Jill. available. Flaring is most often associated with Nigeria and the
* Corresponding author.
Russian Arctic, but it does still occur in more developed economies:
E-mail address: (A.R. MacKenzie).
0269-7491/ 2016 Elsevier Ltd. All rights reserved.
O.G. Fawole et al. / Environmental Pollution 216 (2016) 182e197 183

(Bond et al., 2013), while in Russia, it is estimated to have the

Variables used and their meanings largest contribution of 36.2% to anthropogenic BC emission (Huang
et al., 2015). From a 3-year model simulation, more than 40% of
ue exit velocity of the ue gas (m s1) annual mean BC near the surface in the Arctic is estimated to be
s the air-fuel ratio contribution from gas aring (Stohl et al., 2013).
re, r the fuel gas and ambient densities respectively Considering the small number of nations that still are gas, a
(kg m3) contribution of 4% to global BC represents a signicant skew in the
g acceleration due to gravity (m s2) global apportionment of BC emissions. On a regional scale, the
DTf mean peak ame temperature rise, K (taken as the contribution of this overlooked source of ambient aerosol loading
difference between the adiabatic ame temperature is likely to be signicant.
and the ambient temperature)
de burner diameter (m) 1.2. Review summary
no kinematic viscosity of the gas-air mixture (m2 s1)
L characteristic ame length (m) For this review, we have collated previous studies (1984e2015)
m_ o mass ux of the ue gas at the burner exit on gas aring and its contributions to ambient aerosol loadings.
This review is the rst to cover virtually every aspects of gas aring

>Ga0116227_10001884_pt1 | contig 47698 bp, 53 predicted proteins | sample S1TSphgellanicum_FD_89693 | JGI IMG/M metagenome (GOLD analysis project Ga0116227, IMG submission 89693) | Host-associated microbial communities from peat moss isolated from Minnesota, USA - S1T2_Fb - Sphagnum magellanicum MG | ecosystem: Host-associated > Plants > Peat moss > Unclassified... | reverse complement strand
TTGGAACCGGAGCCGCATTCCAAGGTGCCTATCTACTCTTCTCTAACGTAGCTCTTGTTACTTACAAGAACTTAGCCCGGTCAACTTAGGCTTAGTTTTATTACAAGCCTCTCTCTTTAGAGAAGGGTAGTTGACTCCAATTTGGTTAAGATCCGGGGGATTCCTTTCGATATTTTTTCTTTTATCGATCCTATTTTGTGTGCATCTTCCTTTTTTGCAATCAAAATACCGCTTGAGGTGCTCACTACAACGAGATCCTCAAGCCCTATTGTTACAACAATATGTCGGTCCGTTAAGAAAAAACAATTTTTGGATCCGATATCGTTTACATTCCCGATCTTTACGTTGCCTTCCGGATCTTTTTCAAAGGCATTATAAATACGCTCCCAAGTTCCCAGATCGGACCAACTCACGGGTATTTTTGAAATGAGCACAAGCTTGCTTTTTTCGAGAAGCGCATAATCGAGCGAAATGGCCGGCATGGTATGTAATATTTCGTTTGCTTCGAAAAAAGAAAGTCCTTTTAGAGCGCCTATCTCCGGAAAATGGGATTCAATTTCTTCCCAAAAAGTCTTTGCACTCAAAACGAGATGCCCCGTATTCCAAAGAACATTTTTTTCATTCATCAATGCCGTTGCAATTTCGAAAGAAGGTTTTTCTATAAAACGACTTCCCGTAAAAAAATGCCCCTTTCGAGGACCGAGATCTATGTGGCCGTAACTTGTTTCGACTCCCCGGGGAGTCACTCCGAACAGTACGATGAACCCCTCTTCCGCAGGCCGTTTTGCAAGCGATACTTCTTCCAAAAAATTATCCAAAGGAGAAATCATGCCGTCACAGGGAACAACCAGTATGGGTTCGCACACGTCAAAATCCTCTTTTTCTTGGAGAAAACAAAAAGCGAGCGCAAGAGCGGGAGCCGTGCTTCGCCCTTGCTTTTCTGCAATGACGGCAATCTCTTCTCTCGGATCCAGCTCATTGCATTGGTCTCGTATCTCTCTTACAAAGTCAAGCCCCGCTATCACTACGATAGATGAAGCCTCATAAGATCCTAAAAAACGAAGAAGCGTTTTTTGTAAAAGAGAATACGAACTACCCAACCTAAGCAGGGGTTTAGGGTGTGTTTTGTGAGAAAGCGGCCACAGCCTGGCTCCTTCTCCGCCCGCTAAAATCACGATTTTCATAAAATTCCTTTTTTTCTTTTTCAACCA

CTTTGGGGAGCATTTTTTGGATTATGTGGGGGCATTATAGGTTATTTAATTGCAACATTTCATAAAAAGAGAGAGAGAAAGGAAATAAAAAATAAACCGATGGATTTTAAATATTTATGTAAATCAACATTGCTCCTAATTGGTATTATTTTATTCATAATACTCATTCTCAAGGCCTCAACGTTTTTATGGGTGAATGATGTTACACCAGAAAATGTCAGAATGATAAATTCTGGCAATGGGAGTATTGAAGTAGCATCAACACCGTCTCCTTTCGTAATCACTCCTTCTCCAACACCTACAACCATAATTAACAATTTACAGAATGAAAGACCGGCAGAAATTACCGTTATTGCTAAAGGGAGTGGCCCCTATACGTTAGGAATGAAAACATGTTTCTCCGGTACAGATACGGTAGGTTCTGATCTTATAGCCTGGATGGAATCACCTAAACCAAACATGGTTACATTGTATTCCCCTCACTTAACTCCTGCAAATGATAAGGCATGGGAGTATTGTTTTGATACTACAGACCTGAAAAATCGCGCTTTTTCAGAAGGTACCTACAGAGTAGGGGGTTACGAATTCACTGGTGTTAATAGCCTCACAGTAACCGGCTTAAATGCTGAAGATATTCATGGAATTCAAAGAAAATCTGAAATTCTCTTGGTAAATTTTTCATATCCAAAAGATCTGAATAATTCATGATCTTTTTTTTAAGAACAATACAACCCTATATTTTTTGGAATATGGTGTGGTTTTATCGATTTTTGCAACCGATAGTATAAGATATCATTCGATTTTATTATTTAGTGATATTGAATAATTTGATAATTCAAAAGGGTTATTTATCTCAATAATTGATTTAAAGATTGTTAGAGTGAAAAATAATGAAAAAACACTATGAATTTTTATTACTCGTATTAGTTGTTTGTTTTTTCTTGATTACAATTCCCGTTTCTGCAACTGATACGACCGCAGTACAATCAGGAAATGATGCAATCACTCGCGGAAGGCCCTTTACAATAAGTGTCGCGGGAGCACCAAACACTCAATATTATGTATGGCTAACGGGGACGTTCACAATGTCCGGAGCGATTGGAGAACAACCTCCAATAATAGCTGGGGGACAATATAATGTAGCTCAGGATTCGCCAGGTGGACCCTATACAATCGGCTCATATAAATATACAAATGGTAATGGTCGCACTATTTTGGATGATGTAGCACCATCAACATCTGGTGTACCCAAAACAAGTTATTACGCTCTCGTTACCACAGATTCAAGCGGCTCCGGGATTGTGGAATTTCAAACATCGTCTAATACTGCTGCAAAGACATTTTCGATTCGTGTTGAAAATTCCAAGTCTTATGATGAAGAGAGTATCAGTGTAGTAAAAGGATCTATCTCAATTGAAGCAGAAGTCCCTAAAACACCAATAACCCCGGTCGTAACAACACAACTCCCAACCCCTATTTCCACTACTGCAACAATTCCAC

(kgm2 s1)
fs stoichiometric mixture fraction (process, trends, chemistry, ame dynamics and environmental
impact). The review starts with a brief assessment of the level and
equivalence ratio
T ambient temperature distribution of oil and gas reserves around continents of the world.
Compositional variation of the natural gas ared and their ther-
modynamic properties are discussed because they are likely to have
signicant impact on pollutant emission rates and overall amount.
the North Dakota Bakken shale region, for instance (see, e.g., http:// Next, we provide a discussion of the temporal and geographical, last accessed on trends in gas aring, including brief comments about how weather
29 January 2016). Despite several calls by international bodies such conditions in regions where gas aring is common will impact
as the World Banks Global Gas Flaring Reduction (GGFR) initiative, near-eld dispersion and long-range transport. This is followed by a
the volume of gas ared globally appears to have plateaued at broad discussion of the gas aring process itself; highlighting how
around 130 billion cubic metres (bcm) since 2008, or may even engineering and technology decisions impact on the emission of air
have increased (see section 1.4, below). According to GGFR (2013), pollutants. Finally, several techniques used to estimate emissions
there was an increase of 2 bcm in the volume of gas ared in 2011 from gas aring are discussed. Throughout this review, special
compared to the previous year. The latest in this series of initiatives attention is paid to soot (i.e. carbonaceous aerosol predominantly
by the World Bank - Zero Routine Flaring by 2030 - was launched by composed of BC) emission from gas aring because of the now
the Secretary-General of the United Nations, Ban Ki-Moon and known contribution of BC to global warming and the apparent
World Banks President, Jim Yong Kim, in May 2015 (see http:// neglect of the contribution of gas aring to ambient air aerosol, loadings in inventories and global models.
last accessed on January 29, 2016).
Gas aring, a prominent source of black carbon (BC) and other 1.3. Global oil and gas reserves
pollutants, has been ignored or underestimated in emission in-
ventories and models, as a result of which models are struggling to World-proven natural gas and oil reserves at the end of 2012
predict measurements of BC in regions of intense gas aring. The stood at 187.3 and 1668.9 trillion cubic metres (tcm) respectively,